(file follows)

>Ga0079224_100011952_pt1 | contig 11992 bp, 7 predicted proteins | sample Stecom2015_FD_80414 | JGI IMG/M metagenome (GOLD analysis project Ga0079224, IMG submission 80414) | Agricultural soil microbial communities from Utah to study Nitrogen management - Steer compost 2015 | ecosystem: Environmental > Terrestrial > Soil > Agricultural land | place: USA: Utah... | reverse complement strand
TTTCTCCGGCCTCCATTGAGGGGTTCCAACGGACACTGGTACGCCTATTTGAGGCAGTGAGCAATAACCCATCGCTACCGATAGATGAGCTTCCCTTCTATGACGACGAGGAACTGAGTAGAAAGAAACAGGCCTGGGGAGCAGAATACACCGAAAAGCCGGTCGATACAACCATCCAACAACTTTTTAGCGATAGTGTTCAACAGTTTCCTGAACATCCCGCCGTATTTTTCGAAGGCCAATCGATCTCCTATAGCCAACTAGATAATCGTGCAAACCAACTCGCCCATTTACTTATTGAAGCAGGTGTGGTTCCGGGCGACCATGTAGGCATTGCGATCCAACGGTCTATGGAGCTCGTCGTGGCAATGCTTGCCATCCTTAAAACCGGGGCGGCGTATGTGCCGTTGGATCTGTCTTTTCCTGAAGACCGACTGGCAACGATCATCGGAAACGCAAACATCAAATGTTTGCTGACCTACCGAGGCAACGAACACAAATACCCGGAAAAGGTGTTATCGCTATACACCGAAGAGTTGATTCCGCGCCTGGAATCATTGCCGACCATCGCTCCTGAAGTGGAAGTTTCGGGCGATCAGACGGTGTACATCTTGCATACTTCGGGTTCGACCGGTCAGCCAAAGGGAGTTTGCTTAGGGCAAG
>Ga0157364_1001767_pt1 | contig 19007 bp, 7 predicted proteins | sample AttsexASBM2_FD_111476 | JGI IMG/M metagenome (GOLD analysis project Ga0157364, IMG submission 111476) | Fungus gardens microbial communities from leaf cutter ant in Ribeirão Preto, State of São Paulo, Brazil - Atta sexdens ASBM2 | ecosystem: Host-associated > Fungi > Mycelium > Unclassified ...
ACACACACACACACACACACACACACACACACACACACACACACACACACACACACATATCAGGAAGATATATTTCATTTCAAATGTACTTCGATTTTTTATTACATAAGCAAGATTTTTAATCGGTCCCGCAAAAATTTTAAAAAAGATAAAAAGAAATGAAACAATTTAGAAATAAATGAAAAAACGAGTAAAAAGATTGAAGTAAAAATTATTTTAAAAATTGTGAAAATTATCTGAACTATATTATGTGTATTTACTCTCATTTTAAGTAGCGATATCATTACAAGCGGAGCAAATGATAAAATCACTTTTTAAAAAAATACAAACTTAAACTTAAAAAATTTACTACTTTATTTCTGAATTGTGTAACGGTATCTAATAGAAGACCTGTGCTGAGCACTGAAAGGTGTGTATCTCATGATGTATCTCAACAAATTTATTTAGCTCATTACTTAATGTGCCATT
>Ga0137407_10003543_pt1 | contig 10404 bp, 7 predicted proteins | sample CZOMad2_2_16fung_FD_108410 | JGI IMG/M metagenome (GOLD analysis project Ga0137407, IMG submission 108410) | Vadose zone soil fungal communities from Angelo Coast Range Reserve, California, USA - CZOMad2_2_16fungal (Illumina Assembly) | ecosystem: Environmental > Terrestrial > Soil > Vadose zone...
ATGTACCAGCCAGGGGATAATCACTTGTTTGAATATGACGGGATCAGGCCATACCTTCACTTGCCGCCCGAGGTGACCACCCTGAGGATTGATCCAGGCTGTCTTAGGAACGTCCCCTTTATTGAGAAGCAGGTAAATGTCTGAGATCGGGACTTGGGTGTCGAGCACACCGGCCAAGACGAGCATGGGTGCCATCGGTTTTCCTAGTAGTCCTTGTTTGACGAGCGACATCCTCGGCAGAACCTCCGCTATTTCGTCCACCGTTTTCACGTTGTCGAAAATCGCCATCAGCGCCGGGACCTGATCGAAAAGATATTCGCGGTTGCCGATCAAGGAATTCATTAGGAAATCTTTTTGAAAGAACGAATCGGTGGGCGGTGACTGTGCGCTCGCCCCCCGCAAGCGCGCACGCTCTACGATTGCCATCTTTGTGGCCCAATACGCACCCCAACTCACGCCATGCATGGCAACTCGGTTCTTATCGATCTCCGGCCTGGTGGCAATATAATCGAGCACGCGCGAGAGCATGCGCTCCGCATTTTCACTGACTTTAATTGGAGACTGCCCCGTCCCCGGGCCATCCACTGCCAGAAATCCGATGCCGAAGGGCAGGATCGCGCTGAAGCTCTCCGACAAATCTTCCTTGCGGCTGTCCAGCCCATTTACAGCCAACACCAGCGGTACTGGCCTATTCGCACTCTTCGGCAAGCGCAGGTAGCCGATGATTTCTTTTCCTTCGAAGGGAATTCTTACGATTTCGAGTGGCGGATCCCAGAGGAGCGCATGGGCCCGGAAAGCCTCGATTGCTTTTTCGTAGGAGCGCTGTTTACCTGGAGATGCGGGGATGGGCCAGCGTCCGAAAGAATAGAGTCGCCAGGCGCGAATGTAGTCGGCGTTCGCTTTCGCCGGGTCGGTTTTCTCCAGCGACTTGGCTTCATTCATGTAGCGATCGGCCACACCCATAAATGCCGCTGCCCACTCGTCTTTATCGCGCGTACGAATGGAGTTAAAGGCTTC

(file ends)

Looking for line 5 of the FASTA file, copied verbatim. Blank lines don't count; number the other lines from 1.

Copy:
>Ga0137407_10003543_pt1 | contig 10404 bp, 7 predicted proteins | sample CZOMad2_2_16fung_FD_108410 | JGI IMG/M metagenome (GOLD analysis project Ga0137407, IMG submission 108410) | Vadose zone soil fungal communities from Angelo Coast Range Reserve, California, USA - CZOMad2_2_16fungal (Illumina Assembly) | ecosystem: Environmental > Terrestrial > Soil > Vadose zone...